August 5, 2010


Children's Literature Comprehensive Database - Triss Robinson

"Scientists around the world are becoming more and more concerned about global warming. Understand Global Warming with Max Axiom, Super Scientist from the series “Graphic Science” is written in a comic book format explaining the dangers of global warming to not only people, but animals and plants around the world. Global warming is the rise in the average temperature of the earth’s atmosphere. The use of fossil fuels, the clearing of the rain forests in South America by use of fire, and the loss of many forests in North America due to human use have all contributed to the warming of our planet. This book, because of its unusual format, is easily understood by all children, even those that need it read to them. The colorful illustrations are very informative and enhance what the text is explaining. This book would make a good read aloud to introduce a global warming science unit at the upper elementary or middle school level." - Children's Literature Comprehensive Database

January 1, 2008

Imperial College London Student Magazine - Catherine Jones

"Super Scientist “Global Warming is a serious issue, but we can find solutions for our environmental problems.” Reassuring words from Max Axiom. Of course, Max Axiom is no ordinary scientist. In this graphic novel for children, the Super Scientist comes to tell the world about the threat of global warming. His impressive powers include super intelligence, the ability to shrink to the size of an atom, x-ray vision sunglasses and a time- and space- travel lab coat. I was impressed by the excellent visual representation of science, with colourful and clear depictions of the greenhouse effect, carbon dioxide, climate change and green technologies. Cynthia Martin, an ex-Marvel comic book artist, slickly illustrates this graphic novel, with clean lines and a sense of movement. The implications of climate change were discussed in detail, with both the global effects on weather and ecosystems, and the personal implications for health. The dialogue was clear and appropriate for a young age group, though teenagers might find it a touch too didactical at times. My only qualm; from an adult’s perspective, I found the dialogue dry and humourless. That is, until discovering the highly amusing pronunciation section at the back of the book. Those reading the book aloud to children can enliven their delivery with American pronunciations of “glacier (GLAY-shur)”. Presented simply, and with clarity, it makes an excellent introduction to the topic of climate change. It’s part of a series of childrens educational books; other titles cover a spectrum of science topics, from magnetism to adaptation. These books are a great way of engaging children in science issues." - Imperial College London Student Magazine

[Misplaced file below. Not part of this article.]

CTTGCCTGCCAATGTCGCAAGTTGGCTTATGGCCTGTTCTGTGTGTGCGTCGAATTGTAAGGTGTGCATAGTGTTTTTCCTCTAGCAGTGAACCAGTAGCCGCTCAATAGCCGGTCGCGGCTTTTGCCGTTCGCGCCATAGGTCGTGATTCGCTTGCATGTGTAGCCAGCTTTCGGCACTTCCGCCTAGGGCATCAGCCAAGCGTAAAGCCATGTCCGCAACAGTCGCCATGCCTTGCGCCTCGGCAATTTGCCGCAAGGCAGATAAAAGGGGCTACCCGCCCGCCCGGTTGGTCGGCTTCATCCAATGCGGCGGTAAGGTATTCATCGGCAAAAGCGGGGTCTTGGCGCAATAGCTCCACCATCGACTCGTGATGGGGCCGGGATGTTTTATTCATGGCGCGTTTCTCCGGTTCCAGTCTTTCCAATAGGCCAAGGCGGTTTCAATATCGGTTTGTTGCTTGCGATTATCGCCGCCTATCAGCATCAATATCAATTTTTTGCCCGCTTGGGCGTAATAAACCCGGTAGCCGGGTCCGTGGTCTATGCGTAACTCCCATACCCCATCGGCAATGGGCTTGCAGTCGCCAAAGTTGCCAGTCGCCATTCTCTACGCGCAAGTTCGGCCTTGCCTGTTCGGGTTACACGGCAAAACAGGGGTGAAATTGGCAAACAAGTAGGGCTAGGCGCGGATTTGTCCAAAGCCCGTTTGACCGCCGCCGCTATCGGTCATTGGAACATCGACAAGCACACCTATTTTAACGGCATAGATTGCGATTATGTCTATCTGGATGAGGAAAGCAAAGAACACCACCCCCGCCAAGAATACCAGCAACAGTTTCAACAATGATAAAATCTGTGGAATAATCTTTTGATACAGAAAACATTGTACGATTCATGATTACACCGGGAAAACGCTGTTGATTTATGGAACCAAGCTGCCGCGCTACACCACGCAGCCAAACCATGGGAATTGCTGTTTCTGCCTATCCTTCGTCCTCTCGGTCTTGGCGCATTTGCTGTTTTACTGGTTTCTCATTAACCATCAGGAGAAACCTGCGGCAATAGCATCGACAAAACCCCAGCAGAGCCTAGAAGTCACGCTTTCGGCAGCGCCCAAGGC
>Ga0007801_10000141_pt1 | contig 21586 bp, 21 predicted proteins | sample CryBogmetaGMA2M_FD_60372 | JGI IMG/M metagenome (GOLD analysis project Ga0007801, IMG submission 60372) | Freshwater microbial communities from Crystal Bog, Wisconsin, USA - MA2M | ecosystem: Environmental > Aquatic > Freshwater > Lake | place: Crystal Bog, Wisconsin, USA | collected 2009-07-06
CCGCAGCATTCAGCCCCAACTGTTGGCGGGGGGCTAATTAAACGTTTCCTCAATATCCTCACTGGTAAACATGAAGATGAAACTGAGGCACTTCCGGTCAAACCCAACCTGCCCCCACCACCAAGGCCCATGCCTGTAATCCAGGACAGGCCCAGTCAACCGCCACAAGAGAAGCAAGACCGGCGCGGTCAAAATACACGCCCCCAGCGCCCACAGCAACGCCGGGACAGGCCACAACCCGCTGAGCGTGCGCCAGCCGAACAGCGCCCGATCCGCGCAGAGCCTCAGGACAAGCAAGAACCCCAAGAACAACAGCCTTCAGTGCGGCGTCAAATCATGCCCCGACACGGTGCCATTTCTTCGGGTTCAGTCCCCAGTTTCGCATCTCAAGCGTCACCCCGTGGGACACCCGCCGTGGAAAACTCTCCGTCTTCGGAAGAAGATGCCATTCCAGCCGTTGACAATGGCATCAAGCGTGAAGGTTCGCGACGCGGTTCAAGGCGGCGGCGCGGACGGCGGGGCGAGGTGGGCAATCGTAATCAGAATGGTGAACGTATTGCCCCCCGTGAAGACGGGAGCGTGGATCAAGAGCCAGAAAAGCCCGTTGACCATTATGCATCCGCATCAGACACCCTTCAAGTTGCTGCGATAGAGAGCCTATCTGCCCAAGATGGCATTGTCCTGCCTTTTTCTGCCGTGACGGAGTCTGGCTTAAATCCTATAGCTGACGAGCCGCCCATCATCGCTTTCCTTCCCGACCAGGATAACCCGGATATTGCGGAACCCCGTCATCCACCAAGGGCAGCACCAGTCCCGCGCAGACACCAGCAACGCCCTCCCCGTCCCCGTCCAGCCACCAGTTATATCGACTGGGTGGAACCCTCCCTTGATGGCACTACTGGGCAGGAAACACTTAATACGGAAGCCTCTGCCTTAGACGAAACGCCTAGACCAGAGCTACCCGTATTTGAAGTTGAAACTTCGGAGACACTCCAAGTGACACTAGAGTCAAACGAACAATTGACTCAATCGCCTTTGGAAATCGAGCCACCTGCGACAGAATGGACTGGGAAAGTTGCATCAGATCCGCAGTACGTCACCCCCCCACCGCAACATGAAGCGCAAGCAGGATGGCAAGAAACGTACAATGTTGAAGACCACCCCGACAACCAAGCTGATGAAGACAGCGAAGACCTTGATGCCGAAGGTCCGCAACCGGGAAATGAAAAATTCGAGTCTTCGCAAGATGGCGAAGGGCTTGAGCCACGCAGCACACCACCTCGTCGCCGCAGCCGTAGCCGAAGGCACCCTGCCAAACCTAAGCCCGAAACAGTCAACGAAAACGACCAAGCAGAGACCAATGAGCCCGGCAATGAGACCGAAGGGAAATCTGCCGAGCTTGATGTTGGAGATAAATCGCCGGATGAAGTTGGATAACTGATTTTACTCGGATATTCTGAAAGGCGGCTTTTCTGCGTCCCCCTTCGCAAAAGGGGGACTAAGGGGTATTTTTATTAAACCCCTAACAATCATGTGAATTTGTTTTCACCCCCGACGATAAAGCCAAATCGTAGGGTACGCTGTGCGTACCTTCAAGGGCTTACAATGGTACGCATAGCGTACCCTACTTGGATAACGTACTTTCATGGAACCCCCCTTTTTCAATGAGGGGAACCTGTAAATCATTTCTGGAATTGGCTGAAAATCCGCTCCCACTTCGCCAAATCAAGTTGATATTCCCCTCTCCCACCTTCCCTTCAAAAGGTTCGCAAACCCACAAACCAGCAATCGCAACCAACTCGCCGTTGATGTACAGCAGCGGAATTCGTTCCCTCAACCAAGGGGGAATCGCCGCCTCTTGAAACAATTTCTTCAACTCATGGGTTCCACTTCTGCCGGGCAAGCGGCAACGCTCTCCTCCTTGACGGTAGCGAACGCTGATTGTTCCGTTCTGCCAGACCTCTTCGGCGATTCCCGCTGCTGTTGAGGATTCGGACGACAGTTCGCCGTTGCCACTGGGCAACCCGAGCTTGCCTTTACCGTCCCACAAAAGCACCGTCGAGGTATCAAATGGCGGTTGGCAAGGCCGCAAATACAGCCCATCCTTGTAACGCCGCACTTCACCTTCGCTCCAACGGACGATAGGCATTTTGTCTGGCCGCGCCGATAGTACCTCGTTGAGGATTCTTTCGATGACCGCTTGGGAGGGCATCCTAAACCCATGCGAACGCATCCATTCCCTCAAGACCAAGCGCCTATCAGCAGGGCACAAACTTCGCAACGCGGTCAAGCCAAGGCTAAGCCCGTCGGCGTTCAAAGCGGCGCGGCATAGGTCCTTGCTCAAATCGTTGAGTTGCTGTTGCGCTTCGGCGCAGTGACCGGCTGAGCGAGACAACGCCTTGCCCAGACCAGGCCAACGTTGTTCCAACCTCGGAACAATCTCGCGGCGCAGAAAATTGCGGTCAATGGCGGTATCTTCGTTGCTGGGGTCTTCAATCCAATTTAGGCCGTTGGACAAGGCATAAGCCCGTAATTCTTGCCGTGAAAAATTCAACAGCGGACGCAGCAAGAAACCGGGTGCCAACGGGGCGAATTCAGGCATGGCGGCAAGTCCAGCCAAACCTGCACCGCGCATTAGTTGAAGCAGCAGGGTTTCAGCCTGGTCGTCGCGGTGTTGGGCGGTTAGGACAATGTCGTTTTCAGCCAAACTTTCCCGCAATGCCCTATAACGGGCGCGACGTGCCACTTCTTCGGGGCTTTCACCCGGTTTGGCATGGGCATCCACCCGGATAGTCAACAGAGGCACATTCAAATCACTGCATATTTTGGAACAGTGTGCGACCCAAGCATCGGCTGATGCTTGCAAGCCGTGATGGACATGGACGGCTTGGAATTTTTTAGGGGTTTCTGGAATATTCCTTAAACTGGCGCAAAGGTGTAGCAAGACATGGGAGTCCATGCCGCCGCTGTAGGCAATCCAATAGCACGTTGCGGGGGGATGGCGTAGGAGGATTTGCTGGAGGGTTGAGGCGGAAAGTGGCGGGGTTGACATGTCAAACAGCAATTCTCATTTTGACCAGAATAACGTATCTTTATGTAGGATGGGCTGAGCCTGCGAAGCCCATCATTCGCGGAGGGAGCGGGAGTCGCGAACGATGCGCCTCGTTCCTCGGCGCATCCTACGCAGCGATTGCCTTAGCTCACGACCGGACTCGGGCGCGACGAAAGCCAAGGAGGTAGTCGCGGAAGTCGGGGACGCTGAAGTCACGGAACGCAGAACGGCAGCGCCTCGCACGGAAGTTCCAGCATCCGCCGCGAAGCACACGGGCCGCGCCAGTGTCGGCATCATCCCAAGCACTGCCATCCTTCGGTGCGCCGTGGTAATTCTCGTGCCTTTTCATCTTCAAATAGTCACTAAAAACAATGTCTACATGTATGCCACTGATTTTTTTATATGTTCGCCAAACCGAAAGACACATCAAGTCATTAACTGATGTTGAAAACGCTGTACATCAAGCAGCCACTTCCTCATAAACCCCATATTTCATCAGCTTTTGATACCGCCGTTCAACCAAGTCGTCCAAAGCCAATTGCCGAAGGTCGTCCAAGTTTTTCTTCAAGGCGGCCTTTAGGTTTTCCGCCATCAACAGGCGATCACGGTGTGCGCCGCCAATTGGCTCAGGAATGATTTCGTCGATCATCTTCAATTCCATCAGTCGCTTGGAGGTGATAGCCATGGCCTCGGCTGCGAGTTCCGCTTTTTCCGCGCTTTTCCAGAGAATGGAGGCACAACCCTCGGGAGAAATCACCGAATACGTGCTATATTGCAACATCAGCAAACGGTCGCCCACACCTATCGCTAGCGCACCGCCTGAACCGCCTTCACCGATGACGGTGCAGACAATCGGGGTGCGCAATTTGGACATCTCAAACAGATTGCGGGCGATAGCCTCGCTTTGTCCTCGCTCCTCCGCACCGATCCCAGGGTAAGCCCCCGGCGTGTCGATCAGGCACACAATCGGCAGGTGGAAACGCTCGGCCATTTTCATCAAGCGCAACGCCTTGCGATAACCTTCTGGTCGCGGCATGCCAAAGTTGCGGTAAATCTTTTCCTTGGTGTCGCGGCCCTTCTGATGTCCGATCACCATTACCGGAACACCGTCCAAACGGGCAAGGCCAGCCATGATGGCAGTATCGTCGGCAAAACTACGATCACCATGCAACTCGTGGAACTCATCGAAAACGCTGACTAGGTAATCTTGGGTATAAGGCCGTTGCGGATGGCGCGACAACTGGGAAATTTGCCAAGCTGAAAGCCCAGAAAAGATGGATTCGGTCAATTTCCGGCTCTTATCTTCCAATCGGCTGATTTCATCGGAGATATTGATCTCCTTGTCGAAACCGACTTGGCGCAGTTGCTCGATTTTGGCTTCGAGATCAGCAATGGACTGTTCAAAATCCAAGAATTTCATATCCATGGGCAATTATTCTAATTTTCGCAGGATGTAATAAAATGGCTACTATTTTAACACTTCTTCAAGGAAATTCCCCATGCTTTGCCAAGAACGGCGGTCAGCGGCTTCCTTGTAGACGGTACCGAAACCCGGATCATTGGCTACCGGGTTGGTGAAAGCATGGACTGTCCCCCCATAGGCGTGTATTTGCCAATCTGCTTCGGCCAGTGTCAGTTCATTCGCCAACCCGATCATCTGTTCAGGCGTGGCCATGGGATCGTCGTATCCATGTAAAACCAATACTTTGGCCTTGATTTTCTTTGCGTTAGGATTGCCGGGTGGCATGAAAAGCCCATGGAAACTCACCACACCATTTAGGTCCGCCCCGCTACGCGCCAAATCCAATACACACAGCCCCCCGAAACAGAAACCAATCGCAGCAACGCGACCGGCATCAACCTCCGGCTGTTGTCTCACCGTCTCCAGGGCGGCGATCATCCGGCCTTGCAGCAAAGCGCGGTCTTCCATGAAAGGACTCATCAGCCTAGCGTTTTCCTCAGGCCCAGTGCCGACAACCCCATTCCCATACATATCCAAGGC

September 1, 2008

Agnieszka Biskup

Agnieszka Biskup

Agnieszka Biskup is a science writer and editor based in Chicago. She is a former editor for the science section of the Boston Globe as well as the children's science magazine Muse. In addition to children's books, she has also written many articles for newspapers, magazines, and websites. Her books have received awards from Learning magazine, the Association of Educational Publishers, and the Society of School Librarians International. Her book Football: How It Works (Capstone Press, 2010) was a Junior Library Guild selection.